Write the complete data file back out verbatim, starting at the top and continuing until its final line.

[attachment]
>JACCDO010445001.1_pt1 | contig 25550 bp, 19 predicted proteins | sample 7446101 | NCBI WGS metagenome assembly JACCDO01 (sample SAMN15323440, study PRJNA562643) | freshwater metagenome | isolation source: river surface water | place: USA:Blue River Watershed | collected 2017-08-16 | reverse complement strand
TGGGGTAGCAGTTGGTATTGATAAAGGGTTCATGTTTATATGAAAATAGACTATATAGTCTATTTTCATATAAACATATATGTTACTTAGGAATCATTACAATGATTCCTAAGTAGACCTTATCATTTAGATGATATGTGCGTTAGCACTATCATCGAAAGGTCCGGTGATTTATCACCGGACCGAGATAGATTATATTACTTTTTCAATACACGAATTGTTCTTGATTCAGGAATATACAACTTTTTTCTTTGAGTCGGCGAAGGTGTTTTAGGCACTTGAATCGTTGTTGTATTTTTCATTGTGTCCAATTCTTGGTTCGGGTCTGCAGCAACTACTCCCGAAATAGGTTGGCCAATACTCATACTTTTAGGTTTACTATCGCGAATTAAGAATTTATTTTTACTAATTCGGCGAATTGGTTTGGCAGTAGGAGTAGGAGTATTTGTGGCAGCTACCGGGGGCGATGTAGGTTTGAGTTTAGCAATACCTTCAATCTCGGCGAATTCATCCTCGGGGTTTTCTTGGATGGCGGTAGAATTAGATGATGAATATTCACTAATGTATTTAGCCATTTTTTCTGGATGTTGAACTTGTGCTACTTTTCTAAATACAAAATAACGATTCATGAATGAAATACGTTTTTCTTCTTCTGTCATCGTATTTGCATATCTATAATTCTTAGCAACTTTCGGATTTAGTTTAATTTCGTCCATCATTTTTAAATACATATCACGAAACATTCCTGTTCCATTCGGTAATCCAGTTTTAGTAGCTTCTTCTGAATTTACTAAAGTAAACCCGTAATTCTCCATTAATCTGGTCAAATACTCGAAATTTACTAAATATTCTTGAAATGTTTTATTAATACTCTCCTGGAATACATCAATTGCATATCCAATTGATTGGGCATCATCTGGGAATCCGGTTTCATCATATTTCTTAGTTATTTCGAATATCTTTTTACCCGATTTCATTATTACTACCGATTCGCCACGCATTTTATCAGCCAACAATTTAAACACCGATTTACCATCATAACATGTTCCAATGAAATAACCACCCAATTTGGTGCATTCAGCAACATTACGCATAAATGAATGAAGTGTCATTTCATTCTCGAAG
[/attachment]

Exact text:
>JACCDO010445001.1_pt1 | contig 25550 bp, 19 predicted proteins | sample 7446101 | NCBI WGS metagenome assembly JACCDO01 (sample SAMN15323440, study PRJNA562643) | freshwater metagenome | isolation source: river surface water | place: USA:Blue River Watershed | collected 2017-08-16 | reverse complement strand
TGGGGTAGCAGTTGGTATTGATAAAGGGTTCATGTTTATATGAAAATAGACTATATAGTCTATTTTCATATAAACATATATGTTACTTAGGAATCATTACAATGATTCCTAAGTAGACCTTATCATTTAGATGATATGTGCGTTAGCACTATCATCGAAAGGTCCGGTGATTTATCACCGGACCGAGATAGATTATATTACTTTTTCAATACACGAATTGTTCTTGATTCAGGAATATACAACTTTTTTCTTTGAGTCGGCGAAGGTGTTTTAGGCACTTGAATCGTTGTTGTATTTTTCATTGTGTCCAATTCTTGGTTCGGGTCTGCAGCAACTACTCCCGAAATAGGTTGGCCAATACTCATACTTTTAGGTTTACTATCGCGAATTAAGAATTTATTTTTACTAATTCGGCGAATTGGTTTGGCAGTAGGAGTAGGAGTATTTGTGGCAGCTACCGGGGGCGATGTAGGTTTGAGTTTAGCAATACCTTCAATCTCGGCGAATTCATCCTCGGGGTTTTCTTGGATGGCGGTAGAATTAGATGATGAATATTCACTAATGTATTTAGCCATTTTTTCTGGATGTTGAACTTGTGCTACTTTTCTAAATACAAAATAACGATTCATGAATGAAATACGTTTTTCTTCTTCTGTCATCGTATTTGCATATCTATAATTCTTAGCAACTTTCGGATTTAGTTTAATTTCGTCCATCATTTTTAAATACATATCACGAAACATTCCTGTTCCATTCGGTAATCCAGTTTTAGTAGCTTCTTCTGAATTTACTAAAGTAAACCCGTAATTCTCCATTAATCTGGTCAAATACTCGAAATTTACTAAATATTCTTGAAATGTTTTATTAATACTCTCCTGGAATACATCAATTGCATATCCAATTGATTGGGCATCATCTGGGAATCCGGTTTCATCATATTTCTTAGTTATTTCGAATATCTTTTTACCCGATTTCATTATTACTACCGATTCGCCACGCATTTTATCAGCCAACAATTTAAACACCGATTTACCATCATAACATGTTCCAATGAAATAACCACCCAATTTGGTGCATTCAGCAACATTACGCATAAATGAATGAAGTGTCATTTCATTCTCGAAG